Our little one is a wee bit swishy. In the best possible way.
It comes out when he dances or plays imaginary games with his sister. When we engaged all of the kids at a family wedding earlier this fall in a game of charades, he was the best supermodel of the bunch. He could work a runway better than a top ranked model, but less model and more queen.
At dinner parties, we like to speculate on the outcome of his sexual orientation. He has this dash of gay, but is oh-so-not-so-gay at the same time. We can't make him. And, so we wait and watch for him to make himself.
Keeping with the ambigousness of children's sexual orientations, we talk about all relationships in hypotheticals with him - "When you bring home a girlfriend or boyfriend..." or "What kind of things do you think makes a good girlfriend or boyfriend..." He sometimes talks about cute girls at school and other times he talks about his future with a girlfriend or boyfriend.
We've tried to make it clear for both kids that it doesn't matter to us whether or not they end up gay or straight. For a while there, Bella was feeling a tortured by the fact that she likes boys.
All of this came forth in a very interesting conversation on the drive home from a marathon candy shopping trip in preparation to the holiday building of a gingerbread village.
Piping up from the backseat in a most conflicted and endearing voice, Bubaloo asked me if I would promise not to ever embarrass him in front of a girlfriend. After clarifying whether he meant "intentionally embarrass" or "embarrass him by my mere existence and breathing in the same room," I discovered that he doesn't yet have a girlfriend but lots of prospects as there are a plethora of cute girls at his school.
As with all relationship conversations, we encourage our kids to explore what would make a good partner.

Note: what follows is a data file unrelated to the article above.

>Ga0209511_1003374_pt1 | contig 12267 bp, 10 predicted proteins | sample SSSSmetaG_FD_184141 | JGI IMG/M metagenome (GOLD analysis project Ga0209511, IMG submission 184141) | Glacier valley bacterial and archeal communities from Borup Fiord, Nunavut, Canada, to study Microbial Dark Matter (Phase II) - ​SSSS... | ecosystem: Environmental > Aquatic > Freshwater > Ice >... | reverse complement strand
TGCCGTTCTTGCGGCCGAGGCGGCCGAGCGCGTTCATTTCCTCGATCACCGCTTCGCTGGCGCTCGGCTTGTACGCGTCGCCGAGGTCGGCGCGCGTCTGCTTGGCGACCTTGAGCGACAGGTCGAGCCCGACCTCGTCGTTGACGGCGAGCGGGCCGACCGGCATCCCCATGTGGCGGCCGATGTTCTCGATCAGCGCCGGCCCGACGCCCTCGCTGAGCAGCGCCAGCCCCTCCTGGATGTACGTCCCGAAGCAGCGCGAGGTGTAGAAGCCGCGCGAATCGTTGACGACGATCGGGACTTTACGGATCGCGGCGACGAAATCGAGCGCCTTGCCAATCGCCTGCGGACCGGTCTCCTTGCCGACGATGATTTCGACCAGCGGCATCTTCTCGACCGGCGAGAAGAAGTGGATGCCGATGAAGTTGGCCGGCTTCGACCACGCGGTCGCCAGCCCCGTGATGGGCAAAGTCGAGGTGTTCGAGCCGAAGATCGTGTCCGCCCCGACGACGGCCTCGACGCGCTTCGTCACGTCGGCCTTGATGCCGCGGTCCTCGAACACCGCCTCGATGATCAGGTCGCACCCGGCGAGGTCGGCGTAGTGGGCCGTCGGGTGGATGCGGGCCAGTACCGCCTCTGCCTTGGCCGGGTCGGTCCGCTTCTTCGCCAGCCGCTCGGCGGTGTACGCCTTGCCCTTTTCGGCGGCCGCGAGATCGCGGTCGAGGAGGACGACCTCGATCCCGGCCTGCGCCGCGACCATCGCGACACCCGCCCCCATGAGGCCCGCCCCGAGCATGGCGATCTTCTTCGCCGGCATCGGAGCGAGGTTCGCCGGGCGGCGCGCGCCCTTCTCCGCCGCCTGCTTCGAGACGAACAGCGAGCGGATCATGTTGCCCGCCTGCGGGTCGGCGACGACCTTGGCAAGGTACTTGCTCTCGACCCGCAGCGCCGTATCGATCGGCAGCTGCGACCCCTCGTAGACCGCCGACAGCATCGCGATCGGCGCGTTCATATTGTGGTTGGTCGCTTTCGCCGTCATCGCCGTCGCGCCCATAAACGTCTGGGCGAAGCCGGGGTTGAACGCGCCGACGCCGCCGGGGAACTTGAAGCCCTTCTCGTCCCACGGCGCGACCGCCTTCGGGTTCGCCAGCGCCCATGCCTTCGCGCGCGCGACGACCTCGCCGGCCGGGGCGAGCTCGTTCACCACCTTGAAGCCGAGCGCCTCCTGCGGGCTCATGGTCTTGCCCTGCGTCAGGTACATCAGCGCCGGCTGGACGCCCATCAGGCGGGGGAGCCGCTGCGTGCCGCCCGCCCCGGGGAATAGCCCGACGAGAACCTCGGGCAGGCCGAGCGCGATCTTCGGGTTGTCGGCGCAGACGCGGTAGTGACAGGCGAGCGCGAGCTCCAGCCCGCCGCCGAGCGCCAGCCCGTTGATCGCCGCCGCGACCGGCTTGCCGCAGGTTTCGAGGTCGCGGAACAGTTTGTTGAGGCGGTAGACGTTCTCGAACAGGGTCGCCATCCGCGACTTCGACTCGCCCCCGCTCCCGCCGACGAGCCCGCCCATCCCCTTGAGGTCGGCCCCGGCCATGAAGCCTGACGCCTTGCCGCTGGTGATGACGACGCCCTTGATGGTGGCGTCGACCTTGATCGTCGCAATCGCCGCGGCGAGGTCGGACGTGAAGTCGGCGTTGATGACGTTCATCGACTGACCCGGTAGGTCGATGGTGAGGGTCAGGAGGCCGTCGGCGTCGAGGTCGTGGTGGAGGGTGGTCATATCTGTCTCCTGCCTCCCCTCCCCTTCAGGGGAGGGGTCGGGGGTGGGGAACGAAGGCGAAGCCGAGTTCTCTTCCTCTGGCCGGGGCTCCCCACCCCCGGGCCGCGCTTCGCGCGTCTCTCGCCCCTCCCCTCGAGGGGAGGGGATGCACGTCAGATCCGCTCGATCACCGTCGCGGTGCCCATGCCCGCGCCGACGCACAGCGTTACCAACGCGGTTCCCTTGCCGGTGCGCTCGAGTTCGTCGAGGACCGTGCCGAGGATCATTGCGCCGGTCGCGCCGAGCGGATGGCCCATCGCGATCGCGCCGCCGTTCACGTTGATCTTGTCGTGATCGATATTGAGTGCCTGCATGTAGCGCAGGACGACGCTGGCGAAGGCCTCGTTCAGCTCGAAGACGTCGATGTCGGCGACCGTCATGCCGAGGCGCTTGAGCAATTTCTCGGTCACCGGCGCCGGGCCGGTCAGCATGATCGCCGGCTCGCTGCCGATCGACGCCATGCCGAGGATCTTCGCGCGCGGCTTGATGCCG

After reiterating his top priority, the cuteness of the girl in question of course, he shared his second need. He wants a girlfriend who won't make fun of him because he has two moms.
I nearly slammed on the brakes to turn around and face him to gauge the seriousness of the comment. Instead, I just looked in the rear view mirror and saw that he was dead serious.
Bubaloo has been experiencing some teasing in the past few weeks and is feeling incredibly self-conscious about his family. He loves his family in the comfort of his home, and shifts uncomfortably in the playground with his peers.
After affirming that respect is an important part of any relationship, I asked him what else would make a good girlfriend.
The next important value came someone who is nice, followed by someone who would do his homework. He was pulling my leg with this last one. I then asked him to think about how it might be important to have a girlfriend who would like similar things or like things that they could do together. In the end, he decided that this wasn't too important to him.
In recapping the list of the four important attributes of a girlfriend or boyfriend, Bubaloo stopped on number two again.
"I could have a girlfriend or boyfriend," he said deep in thought. "The good thing about a boyfriend is that he wouldn't care if I have two moms."
"Um, yes, that's right Sweetie," I said. "I don't think your boyfriend would be too concerned about you having two moms. But, it's also important that any girlfriend you have not care about you having two moms, either."